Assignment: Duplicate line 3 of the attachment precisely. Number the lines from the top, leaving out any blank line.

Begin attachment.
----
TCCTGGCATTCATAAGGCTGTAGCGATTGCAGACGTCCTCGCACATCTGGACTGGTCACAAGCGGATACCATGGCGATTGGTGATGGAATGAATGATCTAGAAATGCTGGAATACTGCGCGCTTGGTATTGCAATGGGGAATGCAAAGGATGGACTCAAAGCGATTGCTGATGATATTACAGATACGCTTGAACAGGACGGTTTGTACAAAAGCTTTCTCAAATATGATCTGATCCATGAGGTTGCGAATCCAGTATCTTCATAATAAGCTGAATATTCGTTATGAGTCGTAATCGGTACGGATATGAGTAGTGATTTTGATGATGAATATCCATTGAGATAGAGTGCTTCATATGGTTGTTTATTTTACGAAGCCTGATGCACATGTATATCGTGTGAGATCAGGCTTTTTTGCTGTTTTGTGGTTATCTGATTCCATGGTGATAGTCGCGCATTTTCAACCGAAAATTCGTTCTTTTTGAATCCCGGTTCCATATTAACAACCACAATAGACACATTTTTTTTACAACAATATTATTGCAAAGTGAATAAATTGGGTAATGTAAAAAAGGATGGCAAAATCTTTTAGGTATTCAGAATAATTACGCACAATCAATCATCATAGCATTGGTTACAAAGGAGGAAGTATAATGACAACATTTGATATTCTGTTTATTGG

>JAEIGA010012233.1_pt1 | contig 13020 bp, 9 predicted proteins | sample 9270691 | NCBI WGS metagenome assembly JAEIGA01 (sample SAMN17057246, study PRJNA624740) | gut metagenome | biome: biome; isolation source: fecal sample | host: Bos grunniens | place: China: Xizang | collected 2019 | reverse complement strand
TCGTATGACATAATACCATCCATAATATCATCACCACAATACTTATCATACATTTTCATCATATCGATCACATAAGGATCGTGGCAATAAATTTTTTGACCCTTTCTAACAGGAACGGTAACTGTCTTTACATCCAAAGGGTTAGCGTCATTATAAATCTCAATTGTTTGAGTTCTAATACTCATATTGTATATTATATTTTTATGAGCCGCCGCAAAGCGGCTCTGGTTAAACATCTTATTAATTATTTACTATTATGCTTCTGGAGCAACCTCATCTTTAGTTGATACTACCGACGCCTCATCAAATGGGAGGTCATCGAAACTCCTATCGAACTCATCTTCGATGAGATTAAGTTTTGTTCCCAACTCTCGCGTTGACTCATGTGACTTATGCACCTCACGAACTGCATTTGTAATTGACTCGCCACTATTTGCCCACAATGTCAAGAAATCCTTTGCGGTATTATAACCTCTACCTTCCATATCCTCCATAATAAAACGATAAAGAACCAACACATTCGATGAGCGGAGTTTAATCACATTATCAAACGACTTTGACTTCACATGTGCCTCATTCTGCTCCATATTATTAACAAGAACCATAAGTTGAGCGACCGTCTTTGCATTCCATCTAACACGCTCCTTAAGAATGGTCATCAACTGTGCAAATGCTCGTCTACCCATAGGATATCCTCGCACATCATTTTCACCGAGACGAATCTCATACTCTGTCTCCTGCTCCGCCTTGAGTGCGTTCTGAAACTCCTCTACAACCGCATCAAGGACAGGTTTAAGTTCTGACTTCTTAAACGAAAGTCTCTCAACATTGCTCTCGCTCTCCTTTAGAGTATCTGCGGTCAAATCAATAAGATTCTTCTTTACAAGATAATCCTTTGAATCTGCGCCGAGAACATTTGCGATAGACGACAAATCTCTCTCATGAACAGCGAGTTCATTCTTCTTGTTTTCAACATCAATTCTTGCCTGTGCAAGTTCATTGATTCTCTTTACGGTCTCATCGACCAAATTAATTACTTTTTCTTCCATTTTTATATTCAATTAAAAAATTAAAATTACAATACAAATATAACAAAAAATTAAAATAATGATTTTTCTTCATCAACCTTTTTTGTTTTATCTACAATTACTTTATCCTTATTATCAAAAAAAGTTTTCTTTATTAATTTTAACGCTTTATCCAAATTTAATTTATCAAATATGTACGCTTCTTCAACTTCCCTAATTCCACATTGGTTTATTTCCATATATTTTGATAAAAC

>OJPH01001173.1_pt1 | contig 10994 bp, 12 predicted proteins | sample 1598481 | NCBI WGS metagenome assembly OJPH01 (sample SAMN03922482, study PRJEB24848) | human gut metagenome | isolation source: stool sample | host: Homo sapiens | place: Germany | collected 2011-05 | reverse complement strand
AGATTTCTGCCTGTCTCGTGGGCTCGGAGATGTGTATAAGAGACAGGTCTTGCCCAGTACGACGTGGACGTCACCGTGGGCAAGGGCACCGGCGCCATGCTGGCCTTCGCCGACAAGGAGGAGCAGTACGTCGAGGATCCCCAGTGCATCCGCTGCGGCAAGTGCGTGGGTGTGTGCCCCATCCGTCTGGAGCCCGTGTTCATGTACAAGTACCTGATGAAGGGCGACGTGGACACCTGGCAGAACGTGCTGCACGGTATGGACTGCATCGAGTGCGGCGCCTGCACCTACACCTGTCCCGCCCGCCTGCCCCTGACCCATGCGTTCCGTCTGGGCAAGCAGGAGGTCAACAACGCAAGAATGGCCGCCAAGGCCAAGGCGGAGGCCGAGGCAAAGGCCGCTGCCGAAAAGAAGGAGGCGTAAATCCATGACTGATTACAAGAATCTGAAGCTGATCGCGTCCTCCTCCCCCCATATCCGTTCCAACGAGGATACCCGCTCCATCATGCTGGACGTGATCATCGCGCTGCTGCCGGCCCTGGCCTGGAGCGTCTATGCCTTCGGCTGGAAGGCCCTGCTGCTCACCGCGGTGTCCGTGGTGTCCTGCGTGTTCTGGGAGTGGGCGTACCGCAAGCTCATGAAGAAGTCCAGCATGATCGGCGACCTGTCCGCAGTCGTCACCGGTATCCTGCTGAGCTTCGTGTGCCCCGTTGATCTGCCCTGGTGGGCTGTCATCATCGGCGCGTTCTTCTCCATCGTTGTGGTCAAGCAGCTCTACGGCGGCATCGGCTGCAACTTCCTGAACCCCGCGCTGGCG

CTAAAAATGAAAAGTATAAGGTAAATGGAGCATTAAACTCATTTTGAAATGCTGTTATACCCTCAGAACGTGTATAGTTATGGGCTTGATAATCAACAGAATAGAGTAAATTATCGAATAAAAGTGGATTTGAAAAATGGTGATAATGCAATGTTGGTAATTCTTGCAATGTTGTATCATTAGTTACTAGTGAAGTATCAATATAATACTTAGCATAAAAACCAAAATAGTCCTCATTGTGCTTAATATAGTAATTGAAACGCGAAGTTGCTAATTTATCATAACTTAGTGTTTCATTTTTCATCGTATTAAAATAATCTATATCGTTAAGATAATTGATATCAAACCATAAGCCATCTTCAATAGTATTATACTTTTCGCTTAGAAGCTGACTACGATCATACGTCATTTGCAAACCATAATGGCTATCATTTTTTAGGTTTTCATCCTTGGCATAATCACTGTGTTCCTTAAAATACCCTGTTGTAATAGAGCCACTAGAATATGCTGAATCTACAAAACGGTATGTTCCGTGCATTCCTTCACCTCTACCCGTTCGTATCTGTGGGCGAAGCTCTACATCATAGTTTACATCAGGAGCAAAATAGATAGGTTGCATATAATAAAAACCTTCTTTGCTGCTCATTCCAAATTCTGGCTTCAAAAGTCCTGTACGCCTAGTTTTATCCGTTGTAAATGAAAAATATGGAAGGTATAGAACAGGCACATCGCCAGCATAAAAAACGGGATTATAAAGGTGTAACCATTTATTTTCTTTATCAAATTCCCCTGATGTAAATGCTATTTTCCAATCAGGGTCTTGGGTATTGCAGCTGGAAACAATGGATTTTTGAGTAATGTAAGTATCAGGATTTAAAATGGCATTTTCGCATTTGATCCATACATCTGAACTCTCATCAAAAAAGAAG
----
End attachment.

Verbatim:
TCGTATGACATAATACCATCCATAATATCATCACCACAATACTTATCATACATTTTCATCATATCGATCACATAAGGATCGTGGCAATAAATTTTTTGACCCTTTCTAACAGGAACGGTAACTGTCTTTACATCCAAAGGGTTAGCGTCATTATAAATCTCAATTGTTTGAGTTCTAATACTCATATTGTATATTATATTTTTATGAGCCGCCGCAAAGCGGCTCTGGTTAAACATCTTATTAATTATTTACTATTATGCTTCTGGAGCAACCTCATCTTTAGTTGATACTACCGACGCCTCATCAAATGGGAGGTCATCGAAACTCCTATCGAACTCATCTTCGATGAGATTAAGTTTTGTTCCCAACTCTCGCGTTGACTCATGTGACTTATGCACCTCACGAACTGCATTTGTAATTGACTCGCCACTATTTGCCCACAATGTCAAGAAATCCTTTGCGGTATTATAACCTCTACCTTCCATATCCTCCATAATAAAACGATAAAGAACCAACACATTCGATGAGCGGAGTTTAATCACATTATCAAACGACTTTGACTTCACATGTGCCTCATTCTGCTCCATATTATTAACAAGAACCATAAGTTGAGCGACCGTCTTTGCATTCCATCTAACACGCTCCTTAAGAATGGTCATCAACTGTGCAAATGCTCGTCTACCCATAGGATATCCTCGCACATCATTTTCACCGAGACGAATCTCATACTCTGTCTCCTGCTCCGCCTTGAGTGCGTTCTGAAACTCCTCTACAACCGCATCAAGGACAGGTTTAAGTTCTGACTTCTTAAACGAAAGTCTCTCAACATTGCTCTCGCTCTCCTTTAGAGTATCTGCGGTCAAATCAATAAGATTCTTCTTTACAAGATAATCCTTTGAATCTGCGCCGAGAACATTTGCGATAGACGACAAATCTCTCTCATGAACAGCGAGTTCATTCTTCTTGTTTTCAACATCAATTCTTGCCTGTGCAAGTTCATTGATTCTCTTTACGGTCTCATCGACCAAATTAATTACTTTTTCTTCCATTTTTATATTCAATTAAAAAATTAAAATTACAATACAAATATAACAAAAAATTAAAATAATGATTTTTCTTCATCAACCTTTTTTGTTTTATCTACAATTACTTTATCCTTATTATCAAAAAAAGTTTTCTTTATTAATTTTAACGCTTTATCCAAATTTAATTTATCAAATATGTACGCTTCTTCAACTTCCCTAATTCCACATTGGTTTATTTCCATATATTTTGATAAAAC